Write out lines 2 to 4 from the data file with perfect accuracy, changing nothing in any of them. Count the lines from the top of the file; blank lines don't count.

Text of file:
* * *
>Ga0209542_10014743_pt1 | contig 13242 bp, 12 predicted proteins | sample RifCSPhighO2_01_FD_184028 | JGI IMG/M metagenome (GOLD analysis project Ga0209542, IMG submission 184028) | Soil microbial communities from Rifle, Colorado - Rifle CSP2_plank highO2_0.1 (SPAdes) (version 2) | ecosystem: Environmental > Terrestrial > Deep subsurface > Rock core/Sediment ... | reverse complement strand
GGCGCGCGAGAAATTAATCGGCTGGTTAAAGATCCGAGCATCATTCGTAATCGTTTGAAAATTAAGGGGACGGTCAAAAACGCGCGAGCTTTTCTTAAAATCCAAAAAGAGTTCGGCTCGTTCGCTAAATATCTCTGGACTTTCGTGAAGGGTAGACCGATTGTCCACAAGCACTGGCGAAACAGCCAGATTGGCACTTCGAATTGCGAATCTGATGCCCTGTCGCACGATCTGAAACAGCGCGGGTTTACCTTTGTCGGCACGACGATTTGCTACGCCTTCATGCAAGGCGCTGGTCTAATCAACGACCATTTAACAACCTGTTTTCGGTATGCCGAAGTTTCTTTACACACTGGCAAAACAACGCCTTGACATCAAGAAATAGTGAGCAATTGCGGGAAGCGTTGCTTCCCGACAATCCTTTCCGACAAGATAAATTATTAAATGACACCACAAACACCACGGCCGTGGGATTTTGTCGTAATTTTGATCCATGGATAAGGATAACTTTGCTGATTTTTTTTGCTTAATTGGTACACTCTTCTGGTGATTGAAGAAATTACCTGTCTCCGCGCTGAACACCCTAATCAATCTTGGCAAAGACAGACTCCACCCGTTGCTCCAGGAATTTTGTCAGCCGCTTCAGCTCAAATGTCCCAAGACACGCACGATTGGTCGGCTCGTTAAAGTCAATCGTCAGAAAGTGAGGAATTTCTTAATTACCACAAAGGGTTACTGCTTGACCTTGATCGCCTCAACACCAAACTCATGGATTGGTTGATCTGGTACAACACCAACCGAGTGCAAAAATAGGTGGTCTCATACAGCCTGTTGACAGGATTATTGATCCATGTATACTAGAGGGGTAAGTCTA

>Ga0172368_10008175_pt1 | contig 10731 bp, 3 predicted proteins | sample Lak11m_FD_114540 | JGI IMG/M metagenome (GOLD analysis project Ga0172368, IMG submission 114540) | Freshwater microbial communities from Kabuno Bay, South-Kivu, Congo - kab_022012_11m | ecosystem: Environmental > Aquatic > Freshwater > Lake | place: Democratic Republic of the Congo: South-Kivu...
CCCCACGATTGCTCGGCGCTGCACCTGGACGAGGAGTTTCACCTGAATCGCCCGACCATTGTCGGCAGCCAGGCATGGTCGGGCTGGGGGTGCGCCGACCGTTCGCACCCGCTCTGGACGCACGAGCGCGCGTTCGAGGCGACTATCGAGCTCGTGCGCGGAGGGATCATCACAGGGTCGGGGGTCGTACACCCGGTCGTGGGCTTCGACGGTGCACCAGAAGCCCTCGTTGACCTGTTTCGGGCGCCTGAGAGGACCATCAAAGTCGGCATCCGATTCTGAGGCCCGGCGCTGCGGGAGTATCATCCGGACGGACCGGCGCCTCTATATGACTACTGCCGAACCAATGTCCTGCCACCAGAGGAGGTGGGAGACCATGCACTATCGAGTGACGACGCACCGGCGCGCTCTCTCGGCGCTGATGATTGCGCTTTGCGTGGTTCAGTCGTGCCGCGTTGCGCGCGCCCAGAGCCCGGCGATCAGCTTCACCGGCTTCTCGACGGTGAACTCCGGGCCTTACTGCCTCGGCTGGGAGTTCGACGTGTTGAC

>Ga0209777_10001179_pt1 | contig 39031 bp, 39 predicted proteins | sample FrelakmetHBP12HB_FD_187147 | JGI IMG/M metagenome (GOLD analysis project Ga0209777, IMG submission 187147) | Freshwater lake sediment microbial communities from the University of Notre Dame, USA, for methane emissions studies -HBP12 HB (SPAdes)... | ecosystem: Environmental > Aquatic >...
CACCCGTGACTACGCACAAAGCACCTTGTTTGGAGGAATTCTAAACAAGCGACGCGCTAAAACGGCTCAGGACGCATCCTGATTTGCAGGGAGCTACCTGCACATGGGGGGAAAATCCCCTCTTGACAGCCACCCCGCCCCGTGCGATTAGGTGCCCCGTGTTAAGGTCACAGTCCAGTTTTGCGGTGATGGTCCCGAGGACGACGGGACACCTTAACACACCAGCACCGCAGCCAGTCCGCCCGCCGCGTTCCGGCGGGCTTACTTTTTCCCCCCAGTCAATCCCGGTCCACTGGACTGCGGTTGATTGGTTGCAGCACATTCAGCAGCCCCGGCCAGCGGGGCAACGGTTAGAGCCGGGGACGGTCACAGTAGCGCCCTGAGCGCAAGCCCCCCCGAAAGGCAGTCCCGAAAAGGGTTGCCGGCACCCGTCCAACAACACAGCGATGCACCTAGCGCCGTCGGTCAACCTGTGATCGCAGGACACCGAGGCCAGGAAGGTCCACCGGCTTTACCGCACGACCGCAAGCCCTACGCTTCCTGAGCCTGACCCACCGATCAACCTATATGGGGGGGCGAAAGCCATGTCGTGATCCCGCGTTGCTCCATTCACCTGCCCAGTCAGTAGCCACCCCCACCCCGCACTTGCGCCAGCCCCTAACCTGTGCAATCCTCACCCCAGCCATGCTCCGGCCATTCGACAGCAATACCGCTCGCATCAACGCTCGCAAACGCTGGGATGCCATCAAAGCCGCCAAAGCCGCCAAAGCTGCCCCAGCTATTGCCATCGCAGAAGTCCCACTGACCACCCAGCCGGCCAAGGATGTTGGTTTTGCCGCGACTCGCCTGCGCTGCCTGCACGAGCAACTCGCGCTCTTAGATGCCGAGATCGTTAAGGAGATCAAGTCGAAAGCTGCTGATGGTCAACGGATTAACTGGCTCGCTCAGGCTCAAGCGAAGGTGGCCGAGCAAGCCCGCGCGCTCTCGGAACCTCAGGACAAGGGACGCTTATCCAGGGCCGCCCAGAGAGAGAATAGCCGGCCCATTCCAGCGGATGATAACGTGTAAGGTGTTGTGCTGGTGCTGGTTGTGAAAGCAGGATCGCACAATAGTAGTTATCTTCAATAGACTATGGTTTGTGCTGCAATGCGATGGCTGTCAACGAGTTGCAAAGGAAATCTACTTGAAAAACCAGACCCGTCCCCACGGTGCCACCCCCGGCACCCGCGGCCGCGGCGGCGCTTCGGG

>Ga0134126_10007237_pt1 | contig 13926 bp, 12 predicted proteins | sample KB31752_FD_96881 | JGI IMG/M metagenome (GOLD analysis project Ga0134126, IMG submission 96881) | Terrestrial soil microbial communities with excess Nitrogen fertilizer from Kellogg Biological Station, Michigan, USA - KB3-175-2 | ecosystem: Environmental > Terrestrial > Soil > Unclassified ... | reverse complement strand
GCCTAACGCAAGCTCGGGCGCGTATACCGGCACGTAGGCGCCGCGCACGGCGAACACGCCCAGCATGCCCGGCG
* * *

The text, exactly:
GGCGCGCGAGAAATTAATCGGCTGGTTAAAGATCCGAGCATCATTCGTAATCGTTTGAAAATTAAGGGGACGGTCAAAAACGCGCGAGCTTTTCTTAAAATCCAAAAAGAGTTCGGCTCGTTCGCTAAATATCTCTGGACTTTCGTGAAGGGTAGACCGATTGTCCACAAGCACTGGCGAAACAGCCAGATTGGCACTTCGAATTGCGAATCTGATGCCCTGTCGCACGATCTGAAACAGCGCGGGTTTACCTTTGTCGGCACGACGATTTGCTACGCCTTCATGCAAGGCGCTGGTCTAATCAACGACCATTTAACAACCTGTTTTCGGTATGCCGAAGTTTCTTTACACACTGGCAAAACAACGCCTTGACATCAAGAAATAGTGAGCAATTGCGGGAAGCGTTGCTTCCCGACAATCCTTTCCGACAAGATAAATTATTAAATGACACCACAAACACCACGGCCGTGGGATTTTGTCGTAATTTTGATCCATGGATAAGGATAACTTTGCTGATTTTTTTTGCTTAATTGGTACACTCTTCTGGTGATTGAAGAAATTACCTGTCTCCGCGCTGAACACCCTAATCAATCTTGGCAAAGACAGACTCCACCCGTTGCTCCAGGAATTTTGTCAGCCGCTTCAGCTCAAATGTCCCAAGACACGCACGATTGGTCGGCTCGTTAAAGTCAATCGTCAGAAAGTGAGGAATTTCTTAATTACCACAAAGGGTTACTGCTTGACCTTGATCGCCTCAACACCAAACTCATGGATTGGTTGATCTGGTACAACACCAACCGAGTGCAAAAATAGGTGGTCTCATACAGCCTGTTGACAGGATTATTGATCCATGTATACTAGAGGGGTAAGTCTA

>Ga0172368_10008175_pt1 | contig 10731 bp, 3 predicted proteins | sample Lak11m_FD_114540 | JGI IMG/M metagenome (GOLD analysis project Ga0172368, IMG submission 114540) | Freshwater microbial communities from Kabuno Bay, South-Kivu, Congo - kab_022012_11m | ecosystem: Environmental > Aquatic > Freshwater > Lake | place: Democratic Republic of the Congo: South-Kivu...
CCCCACGATTGCTCGGCGCTGCACCTGGACGAGGAGTTTCACCTGAATCGCCCGACCATTGTCGGCAGCCAGGCATGGTCGGGCTGGGGGTGCGCCGACCGTTCGCACCCGCTCTGGACGCACGAGCGCGCGTTCGAGGCGACTATCGAGCTCGTGCGCGGAGGGATCATCACAGGGTCGGGGGTCGTACACCCGGTCGTGGGCTTCGACGGTGCACCAGAAGCCCTCGTTGACCTGTTTCGGGCGCCTGAGAGGACCATCAAAGTCGGCATCCGATTCTGAGGCCCGGCGCTGCGGGAGTATCATCCGGACGGACCGGCGCCTCTATATGACTACTGCCGAACCAATGTCCTGCCACCAGAGGAGGTGGGAGACCATGCACTATCGAGTGACGACGCACCGGCGCGCTCTCTCGGCGCTGATGATTGCGCTTTGCGTGGTTCAGTCGTGCCGCGTTGCGCGCGCCCAGAGCCCGGCGATCAGCTTCACCGGCTTCTCGACGGTGAACTCCGGGCCTTACTGCCTCGGCTGGGAGTTCGACGTGTTGAC